We said goodbye to Santiago yesterday, rising early and rushing through the metro at peak hour to catch a bus that came late anyway. I fell a little in love with Santiago. But who wouldn´t? With it´s grand boulevardes, friendly people and romantic colonial architecture? It´s european influences are obvious. And the Andes are the most amazing backdrop. From time to time I would forget they were there, but then catch a glimpse of them between buildings, so far away,yet so grand in scale there was no way to deny them. Even though it´s warm and the land is drier than the australian bush in summer, the altitude at the top is so great there is still ice on the top. Zoe and I took photos from the top of a hill looking down over Santiago, but unfortunately most of the effect is lost due to a layer of hazey smog that hovers over the city, caught between two mountains.
To get to our next destination Mendoza, Argentina we passed through the Andes. We were both looking forward to this, but I was also a little apprehensive; my last bus ride through mountains (n Laos)was a nightmare due to a bad case of foodpoisoning and a crazed bus driver. This bus ride proved to be better - the scenery was amazing. We wound gradually through at first but then there was just no where else to go and at one point the road just zig zagged up a huge mountain on a road that was more a gravel track, with a series of long semi-trailers banked up on the other side of the road. And there was the rather bumpy trip to the toilet which involved holding on to a metal rail, squeezing your glutes and looking out a small window down a very big cliff.
So we´re in Argentina now. Beautiful Mendoza, to be precise. Beautiful because the streets are lined with gorgeous leafy trees. And not just one street- every street. More later.....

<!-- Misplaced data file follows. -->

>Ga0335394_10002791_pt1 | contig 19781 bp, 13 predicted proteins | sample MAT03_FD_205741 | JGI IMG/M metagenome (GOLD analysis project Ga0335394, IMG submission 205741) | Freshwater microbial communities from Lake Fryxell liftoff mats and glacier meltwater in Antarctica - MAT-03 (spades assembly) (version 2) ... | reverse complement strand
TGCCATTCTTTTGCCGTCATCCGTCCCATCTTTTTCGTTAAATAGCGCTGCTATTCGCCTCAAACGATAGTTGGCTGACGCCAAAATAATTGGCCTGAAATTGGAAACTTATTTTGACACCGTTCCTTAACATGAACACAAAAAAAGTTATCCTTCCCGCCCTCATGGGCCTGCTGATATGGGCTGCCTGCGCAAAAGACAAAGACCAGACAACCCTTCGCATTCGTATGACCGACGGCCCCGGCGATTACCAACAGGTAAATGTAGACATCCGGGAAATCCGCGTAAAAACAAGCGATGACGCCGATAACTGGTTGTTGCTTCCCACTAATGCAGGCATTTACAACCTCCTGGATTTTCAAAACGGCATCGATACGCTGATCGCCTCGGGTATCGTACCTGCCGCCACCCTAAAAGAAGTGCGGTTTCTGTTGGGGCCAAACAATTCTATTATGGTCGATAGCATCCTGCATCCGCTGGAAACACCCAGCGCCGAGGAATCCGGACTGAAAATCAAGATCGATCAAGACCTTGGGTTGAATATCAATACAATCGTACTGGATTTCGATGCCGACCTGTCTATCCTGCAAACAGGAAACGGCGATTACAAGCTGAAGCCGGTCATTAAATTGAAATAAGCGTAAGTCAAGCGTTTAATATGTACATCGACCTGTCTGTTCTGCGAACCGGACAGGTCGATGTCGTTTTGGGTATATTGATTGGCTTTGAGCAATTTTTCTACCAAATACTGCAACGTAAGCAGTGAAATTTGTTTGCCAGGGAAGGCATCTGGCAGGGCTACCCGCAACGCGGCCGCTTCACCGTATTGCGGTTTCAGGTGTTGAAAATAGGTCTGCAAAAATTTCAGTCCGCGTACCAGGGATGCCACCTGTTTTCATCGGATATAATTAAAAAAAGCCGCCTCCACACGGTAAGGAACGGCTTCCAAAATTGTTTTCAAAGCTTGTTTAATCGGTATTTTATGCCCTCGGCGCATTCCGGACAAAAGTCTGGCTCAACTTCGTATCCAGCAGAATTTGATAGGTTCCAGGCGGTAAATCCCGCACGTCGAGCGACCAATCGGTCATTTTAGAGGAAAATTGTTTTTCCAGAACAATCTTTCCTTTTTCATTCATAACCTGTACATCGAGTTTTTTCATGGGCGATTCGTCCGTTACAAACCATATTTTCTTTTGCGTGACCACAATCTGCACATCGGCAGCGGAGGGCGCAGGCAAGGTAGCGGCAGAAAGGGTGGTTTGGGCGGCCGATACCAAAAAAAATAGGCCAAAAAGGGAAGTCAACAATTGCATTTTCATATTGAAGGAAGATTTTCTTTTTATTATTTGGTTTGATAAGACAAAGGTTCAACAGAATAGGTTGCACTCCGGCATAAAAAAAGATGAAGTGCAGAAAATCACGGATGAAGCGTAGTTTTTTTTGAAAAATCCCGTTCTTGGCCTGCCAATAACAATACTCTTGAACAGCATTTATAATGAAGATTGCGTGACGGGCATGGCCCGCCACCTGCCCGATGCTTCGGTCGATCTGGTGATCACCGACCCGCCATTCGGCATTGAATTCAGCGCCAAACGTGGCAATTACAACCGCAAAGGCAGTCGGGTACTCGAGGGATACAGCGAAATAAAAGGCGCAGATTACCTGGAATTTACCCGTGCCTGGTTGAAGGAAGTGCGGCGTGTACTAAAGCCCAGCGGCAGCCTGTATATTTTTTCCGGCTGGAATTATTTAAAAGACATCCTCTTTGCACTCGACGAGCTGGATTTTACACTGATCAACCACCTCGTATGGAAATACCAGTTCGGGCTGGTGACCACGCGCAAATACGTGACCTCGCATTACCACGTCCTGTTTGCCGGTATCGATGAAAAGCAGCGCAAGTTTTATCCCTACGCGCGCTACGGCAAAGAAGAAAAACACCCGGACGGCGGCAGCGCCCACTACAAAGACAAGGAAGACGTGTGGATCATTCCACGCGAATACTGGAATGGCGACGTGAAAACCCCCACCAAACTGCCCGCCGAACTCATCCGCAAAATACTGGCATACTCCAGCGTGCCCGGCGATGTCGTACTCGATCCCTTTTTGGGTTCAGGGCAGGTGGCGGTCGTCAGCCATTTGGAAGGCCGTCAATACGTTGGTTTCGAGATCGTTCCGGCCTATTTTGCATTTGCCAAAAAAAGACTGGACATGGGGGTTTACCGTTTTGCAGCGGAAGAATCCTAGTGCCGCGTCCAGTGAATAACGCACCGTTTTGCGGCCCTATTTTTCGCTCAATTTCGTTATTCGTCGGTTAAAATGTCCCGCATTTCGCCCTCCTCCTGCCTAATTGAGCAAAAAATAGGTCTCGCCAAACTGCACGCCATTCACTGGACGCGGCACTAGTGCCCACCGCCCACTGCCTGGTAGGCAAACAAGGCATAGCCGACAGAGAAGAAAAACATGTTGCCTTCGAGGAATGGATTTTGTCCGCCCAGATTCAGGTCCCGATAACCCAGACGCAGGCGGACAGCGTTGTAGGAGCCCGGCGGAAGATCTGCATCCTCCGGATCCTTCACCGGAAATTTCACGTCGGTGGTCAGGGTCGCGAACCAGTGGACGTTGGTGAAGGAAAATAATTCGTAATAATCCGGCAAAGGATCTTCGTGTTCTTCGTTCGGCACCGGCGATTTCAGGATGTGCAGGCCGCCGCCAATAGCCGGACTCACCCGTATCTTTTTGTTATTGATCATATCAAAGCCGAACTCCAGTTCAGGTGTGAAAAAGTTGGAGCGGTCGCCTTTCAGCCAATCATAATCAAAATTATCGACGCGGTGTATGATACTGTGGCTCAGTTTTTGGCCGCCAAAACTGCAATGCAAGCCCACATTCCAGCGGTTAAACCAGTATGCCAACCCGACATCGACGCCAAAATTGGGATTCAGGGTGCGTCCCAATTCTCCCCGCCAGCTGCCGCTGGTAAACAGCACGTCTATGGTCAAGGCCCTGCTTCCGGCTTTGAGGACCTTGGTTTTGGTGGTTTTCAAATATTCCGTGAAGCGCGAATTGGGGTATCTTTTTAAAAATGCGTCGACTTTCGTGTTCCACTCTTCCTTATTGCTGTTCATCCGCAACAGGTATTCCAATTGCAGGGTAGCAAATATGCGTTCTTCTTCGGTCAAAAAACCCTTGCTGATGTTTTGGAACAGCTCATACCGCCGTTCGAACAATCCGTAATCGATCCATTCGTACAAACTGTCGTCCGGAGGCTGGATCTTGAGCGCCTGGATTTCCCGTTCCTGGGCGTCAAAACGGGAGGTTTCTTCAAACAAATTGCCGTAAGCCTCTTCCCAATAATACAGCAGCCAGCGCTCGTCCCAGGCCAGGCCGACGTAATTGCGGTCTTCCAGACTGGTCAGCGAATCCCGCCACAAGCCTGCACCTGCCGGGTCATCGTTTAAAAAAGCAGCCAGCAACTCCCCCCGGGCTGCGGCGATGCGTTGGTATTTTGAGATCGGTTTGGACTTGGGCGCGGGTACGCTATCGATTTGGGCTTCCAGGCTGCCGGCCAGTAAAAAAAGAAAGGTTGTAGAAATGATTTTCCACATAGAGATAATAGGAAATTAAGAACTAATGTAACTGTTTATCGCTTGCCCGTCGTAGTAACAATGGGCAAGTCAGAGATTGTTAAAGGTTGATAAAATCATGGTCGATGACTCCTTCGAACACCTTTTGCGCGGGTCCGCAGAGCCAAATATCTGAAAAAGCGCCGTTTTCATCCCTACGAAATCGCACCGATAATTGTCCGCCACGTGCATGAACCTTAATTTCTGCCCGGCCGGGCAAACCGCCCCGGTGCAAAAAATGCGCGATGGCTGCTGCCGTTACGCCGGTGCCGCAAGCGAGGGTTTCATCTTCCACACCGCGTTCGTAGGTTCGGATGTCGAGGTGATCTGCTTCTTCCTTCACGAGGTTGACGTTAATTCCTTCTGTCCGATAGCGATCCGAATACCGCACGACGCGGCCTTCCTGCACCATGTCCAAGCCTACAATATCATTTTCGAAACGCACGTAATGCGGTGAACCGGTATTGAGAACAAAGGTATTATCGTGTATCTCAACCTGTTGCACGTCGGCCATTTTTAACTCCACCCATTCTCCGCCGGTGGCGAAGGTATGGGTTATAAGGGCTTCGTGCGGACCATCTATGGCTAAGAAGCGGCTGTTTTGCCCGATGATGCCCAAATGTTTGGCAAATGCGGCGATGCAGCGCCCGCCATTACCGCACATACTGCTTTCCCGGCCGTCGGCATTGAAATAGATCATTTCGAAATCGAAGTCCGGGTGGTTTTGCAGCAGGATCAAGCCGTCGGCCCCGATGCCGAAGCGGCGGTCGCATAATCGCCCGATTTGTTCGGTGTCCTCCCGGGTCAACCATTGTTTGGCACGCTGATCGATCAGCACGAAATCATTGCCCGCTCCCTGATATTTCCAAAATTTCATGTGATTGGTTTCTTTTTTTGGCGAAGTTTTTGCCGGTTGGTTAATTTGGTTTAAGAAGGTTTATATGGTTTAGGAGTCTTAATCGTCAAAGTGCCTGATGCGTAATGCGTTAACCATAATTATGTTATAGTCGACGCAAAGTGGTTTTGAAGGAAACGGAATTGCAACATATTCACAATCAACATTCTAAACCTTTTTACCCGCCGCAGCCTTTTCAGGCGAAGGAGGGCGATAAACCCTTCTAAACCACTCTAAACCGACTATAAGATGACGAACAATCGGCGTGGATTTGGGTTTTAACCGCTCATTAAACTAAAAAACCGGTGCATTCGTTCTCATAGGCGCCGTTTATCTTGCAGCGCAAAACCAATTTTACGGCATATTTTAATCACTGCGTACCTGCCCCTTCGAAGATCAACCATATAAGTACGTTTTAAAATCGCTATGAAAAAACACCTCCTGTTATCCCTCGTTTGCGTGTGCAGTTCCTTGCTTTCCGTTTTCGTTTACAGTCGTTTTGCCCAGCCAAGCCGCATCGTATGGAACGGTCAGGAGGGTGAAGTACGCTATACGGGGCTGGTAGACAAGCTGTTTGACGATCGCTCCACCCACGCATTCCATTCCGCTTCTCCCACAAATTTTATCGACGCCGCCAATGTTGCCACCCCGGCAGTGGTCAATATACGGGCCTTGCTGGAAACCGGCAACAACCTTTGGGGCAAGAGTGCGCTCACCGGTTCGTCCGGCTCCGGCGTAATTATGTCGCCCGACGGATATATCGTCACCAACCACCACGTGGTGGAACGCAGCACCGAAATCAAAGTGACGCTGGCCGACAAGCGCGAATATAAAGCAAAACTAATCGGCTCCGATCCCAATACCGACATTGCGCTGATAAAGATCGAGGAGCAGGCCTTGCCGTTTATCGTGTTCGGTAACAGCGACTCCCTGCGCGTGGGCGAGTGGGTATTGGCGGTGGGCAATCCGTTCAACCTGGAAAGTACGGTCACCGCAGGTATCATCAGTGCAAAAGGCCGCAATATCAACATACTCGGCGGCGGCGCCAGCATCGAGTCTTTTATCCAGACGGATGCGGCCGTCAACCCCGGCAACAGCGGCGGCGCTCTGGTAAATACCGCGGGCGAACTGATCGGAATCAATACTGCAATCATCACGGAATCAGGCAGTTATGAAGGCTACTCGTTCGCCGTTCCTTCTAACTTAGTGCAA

I´m sitting in Hostel San Patricio in Santiago de Chile. Zoe and I arrived back from the coastal port town of Valparaiso this afternoon where we spent an eventful 3 days and nights. Valparaiso is what I would describe as a ´shanty-town´, if ever I saw one. Run-down and downright shady in parts, yet picturesque and charming in others, it certainly isn´t lacking in character. Coloured houses perch upon hills; crooked corrugated tin shacks crowd next to multicoloured picture-book perfect weatherboard houses. The streets are windy and paved - you can either hike it up the hill or catch cable cars or "ascendors", if you can find them.
Yesterday we caught a bus up the coast to the beach and resort town of Vina Del Mar, which had a certain "Florida" feel about it. After a winning lunch we walked to a botanical park where Zoe left her camera unattended long enough for someone to pinch it. A hilarious trip to the police station ensued, in which we dealt with the only police officer at the station who spoke english and his senior. It was one of those moments when travelling that you have to pinch yourself hard to check that you aren´t in a comedy sketch. Perhaps it was his accent or the fact that his english was far from perfect, but still I think this guy was in the wrong profession, he should have gone into comedy.
Last night we were witness to a massive display of fireworks. Valparaiso is famous for it´s New Years Eve fireworks and rightly so. Everyone from the town and the next few along, together with hundreds of thousands of visitors crowd the bay to watch the display. It went for 30 minutes and there were 6 different locations all along the coast, most going off at the same time.... people were dancing in the streets, confetti coated the ground and heads like snow. I woke up this morning and my bed was covered in it. Walking to the bus station this morning, we could see people asleep or passed out in doorways, while some people were still drinking.